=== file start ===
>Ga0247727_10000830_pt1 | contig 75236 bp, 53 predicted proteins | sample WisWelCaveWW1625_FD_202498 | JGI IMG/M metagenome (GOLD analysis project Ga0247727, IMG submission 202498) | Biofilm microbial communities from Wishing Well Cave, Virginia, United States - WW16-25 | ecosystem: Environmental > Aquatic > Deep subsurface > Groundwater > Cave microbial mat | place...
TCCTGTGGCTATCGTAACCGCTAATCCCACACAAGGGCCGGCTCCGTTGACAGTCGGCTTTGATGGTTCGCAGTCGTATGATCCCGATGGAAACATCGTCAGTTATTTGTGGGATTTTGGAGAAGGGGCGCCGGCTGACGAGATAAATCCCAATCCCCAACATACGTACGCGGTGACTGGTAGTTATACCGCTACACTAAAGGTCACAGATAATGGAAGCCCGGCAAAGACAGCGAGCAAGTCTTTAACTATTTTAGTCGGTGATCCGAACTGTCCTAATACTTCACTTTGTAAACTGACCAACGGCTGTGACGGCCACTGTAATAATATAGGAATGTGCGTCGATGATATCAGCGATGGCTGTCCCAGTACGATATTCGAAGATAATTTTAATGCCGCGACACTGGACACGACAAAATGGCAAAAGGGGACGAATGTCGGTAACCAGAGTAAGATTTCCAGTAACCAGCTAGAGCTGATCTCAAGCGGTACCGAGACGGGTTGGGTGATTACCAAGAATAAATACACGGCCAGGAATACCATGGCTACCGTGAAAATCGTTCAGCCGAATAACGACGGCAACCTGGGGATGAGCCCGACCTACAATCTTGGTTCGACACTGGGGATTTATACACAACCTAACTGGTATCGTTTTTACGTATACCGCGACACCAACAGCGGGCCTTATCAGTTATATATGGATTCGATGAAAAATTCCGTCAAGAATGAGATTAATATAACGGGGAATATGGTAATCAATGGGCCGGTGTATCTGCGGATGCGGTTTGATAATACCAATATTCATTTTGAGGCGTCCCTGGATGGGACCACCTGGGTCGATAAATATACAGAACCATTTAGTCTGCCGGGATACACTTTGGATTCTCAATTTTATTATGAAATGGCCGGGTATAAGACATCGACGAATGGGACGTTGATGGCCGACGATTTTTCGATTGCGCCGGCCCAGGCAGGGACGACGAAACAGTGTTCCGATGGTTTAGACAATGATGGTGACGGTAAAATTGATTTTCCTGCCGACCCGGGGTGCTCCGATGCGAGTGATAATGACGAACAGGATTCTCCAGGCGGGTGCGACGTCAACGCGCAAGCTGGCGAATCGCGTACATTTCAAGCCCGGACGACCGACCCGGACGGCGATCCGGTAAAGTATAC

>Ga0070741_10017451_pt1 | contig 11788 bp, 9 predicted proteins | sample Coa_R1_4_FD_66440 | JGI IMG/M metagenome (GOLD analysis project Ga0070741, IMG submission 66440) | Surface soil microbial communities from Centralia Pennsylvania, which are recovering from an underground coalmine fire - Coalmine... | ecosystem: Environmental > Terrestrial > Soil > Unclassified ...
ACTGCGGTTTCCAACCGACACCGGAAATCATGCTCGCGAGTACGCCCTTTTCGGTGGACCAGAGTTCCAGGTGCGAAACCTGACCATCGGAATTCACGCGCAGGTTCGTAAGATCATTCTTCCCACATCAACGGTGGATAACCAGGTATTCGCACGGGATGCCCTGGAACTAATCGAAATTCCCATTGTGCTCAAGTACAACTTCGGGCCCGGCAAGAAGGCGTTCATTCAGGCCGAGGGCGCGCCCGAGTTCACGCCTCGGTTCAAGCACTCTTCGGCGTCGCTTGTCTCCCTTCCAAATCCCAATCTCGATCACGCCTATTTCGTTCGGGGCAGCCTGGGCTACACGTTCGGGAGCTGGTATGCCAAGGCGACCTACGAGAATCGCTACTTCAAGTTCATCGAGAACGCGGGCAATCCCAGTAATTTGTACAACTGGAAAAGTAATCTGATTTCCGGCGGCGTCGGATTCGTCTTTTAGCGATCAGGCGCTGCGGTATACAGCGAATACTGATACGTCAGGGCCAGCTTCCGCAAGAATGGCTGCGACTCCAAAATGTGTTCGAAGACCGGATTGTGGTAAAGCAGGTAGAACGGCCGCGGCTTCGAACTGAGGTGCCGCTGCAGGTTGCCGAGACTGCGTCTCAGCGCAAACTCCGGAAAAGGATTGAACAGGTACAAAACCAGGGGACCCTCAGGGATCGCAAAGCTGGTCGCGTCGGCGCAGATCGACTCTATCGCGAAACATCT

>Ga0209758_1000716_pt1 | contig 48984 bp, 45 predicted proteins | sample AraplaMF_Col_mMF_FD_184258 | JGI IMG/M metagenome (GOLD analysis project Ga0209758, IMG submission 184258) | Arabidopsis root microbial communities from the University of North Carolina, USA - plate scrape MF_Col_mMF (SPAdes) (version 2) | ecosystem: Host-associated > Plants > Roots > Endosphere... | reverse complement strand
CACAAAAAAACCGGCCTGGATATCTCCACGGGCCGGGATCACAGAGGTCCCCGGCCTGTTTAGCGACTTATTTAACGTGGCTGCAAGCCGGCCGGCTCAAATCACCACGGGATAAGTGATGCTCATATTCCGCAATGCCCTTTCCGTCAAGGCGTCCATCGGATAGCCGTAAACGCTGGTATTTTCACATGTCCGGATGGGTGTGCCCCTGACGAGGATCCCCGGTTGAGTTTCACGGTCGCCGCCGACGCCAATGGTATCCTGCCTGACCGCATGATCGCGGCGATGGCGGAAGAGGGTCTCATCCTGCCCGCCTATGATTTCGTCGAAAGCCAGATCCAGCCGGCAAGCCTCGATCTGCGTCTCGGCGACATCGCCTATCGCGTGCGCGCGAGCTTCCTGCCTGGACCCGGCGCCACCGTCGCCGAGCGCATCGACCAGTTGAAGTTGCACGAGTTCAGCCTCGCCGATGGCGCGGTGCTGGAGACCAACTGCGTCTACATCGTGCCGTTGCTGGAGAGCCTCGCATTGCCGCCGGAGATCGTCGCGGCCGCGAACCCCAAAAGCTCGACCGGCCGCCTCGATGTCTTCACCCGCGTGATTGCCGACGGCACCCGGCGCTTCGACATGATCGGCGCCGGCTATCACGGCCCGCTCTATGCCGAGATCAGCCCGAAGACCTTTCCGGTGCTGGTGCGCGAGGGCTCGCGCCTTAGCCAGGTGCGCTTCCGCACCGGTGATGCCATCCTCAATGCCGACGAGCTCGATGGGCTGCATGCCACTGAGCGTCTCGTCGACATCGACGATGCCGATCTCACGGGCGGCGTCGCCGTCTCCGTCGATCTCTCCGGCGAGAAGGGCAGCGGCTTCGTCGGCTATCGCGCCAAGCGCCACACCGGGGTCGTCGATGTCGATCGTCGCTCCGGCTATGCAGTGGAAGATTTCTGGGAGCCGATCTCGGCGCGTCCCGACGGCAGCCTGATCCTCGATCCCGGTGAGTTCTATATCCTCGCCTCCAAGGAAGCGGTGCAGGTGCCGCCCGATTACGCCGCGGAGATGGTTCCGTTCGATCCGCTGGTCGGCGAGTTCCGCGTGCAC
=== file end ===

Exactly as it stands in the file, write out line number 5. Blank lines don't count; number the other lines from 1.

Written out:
>Ga0209758_1000716_pt1 | contig 48984 bp, 45 predicted proteins | sample AraplaMF_Col_mMF_FD_184258 | JGI IMG/M metagenome (GOLD analysis project Ga0209758, IMG submission 184258) | Arabidopsis root microbial communities from the University of North Carolina, USA - plate scrape MF_Col_mMF (SPAdes) (version 2) | ecosystem: Host-associated > Plants > Roots > Endosphere... | reverse complement strand